Unpaid ANC staff threaten to down tools
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Pretoria - The cash-strapped ANC is at odds with its staff at Luthuli House and provincial offices over three months unpaid salaries, with disgruntled staff threatening to down tools as their creditors adopt a hardline approach.
The governing party’s workers also told Pretoria News that the ANC had failed to pay contributions to provident funds and the UIF since 2018 even though it deducted money from their salaries.
The party’s financial woes continued despite promises previously made by Treasurer-General Paul Mashatile that it was working on sorting out the problems, which included honouring monthly payments to workers.
Mashatile made the undertaking in the wake of a protest staged by disgruntled workers in May following months of non-payment of salaries.
The Pretoria News has seen a letter penned by the ANC regional secretary of Overberg, Derick Appel, in which he announced his absence from work because of unpaid salaries.
The letter read: “This communique serves to inform members of the regional executive committee that as of tomorrow (today), August 26, I will not be available for any meetings or organisational work until our salaries are paid. My humble request therewith is that comrades respect this, to allow me to concentrate on my family’s needs and efforts to support them.”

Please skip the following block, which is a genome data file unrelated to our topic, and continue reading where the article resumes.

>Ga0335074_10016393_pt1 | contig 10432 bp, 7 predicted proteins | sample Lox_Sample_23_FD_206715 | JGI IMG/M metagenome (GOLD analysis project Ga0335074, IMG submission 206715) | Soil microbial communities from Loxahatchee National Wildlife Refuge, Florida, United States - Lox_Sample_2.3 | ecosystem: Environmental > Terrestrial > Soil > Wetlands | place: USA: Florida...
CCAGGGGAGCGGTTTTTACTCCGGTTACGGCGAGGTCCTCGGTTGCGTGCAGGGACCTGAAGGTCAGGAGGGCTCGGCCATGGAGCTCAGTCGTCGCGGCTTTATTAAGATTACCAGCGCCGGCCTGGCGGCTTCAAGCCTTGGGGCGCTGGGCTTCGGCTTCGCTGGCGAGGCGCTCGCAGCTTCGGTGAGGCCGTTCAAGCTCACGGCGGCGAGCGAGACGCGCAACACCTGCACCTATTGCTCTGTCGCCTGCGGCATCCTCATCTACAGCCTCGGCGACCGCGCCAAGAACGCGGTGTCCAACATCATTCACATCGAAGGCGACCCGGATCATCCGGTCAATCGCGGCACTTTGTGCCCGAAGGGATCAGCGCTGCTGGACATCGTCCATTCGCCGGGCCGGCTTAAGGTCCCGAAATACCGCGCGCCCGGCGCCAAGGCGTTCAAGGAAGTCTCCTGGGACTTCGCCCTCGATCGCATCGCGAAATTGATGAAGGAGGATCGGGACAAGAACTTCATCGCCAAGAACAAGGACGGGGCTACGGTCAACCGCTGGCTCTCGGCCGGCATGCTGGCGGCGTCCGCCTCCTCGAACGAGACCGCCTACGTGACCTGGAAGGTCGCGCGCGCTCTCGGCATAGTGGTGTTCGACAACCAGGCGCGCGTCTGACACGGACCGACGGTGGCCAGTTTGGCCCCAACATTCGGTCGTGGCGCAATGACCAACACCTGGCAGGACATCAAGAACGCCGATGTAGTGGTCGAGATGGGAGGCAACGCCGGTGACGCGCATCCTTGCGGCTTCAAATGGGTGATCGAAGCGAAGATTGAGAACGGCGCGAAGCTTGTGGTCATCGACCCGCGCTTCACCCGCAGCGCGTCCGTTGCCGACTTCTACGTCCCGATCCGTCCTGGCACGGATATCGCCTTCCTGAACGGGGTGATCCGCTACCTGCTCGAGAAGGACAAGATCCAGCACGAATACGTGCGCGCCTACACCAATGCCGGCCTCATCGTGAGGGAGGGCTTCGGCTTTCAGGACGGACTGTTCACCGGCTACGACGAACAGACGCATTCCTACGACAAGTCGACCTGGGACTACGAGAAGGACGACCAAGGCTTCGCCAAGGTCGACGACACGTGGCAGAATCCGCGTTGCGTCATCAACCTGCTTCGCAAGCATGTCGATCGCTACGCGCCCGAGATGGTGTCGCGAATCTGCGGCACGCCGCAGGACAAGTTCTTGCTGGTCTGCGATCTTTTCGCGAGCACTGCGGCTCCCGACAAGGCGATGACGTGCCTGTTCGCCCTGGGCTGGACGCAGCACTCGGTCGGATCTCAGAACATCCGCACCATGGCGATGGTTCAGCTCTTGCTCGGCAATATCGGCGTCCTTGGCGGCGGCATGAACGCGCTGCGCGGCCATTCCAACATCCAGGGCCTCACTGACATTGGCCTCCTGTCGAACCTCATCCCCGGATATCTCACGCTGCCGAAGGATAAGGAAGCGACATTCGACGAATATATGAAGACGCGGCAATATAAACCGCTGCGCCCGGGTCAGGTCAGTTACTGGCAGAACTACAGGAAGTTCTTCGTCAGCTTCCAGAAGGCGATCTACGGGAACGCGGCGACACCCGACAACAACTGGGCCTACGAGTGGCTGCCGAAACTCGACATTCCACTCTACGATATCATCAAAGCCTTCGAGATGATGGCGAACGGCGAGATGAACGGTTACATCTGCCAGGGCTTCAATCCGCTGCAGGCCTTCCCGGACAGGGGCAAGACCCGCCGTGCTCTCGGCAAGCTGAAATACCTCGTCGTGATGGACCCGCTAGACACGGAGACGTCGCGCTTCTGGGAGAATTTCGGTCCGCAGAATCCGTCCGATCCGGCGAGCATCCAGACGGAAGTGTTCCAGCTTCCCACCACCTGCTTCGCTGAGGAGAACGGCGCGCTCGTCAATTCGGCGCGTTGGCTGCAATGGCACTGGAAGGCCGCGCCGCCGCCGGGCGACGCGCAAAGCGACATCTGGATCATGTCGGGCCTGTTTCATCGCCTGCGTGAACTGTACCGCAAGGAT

After the protest the workers were paid their outstanding salaries for May in June, however, since then they have been forced to work without being paid.
Yesterday, they expressed frustration that they had not received their salaries, usually deposited into their bank accounts on the 25th of every month in line with their employment contracts.
In a letter dated August 16, seen by the Pretoria News and addressed to ANC staff, promises were made that the payments of “the few outstanding June and full July salaries” would be resolved in a week.
The party also apologised for the difficulties caused to workers by the suspension of their medical aid funds. However, workers yesterday bemoaned the fact that their financial problems remained unsolved.
In an internal memo addressed to workers yesterday, the party said: “This is to indicate that we are not yet in a position to pay outstanding salaries for July 2021. Unfortunately, the August salaries, due on the 25th of this month, are also delayed.”
The memo further read “… despite the challenges of the pandemic and a challenging economic situation the party has for the first time delayed with three months of payments”.
To add to their problems, workers also accused the ANC of fraud for failing to pay money deducted from their salaries towards provident funds and the Unemployment Insurance Fund (UIF) since January 2018.
One of the workers, who spoke on condition of anonymity for fear of victimisation, said the situation had worsened after the May protest.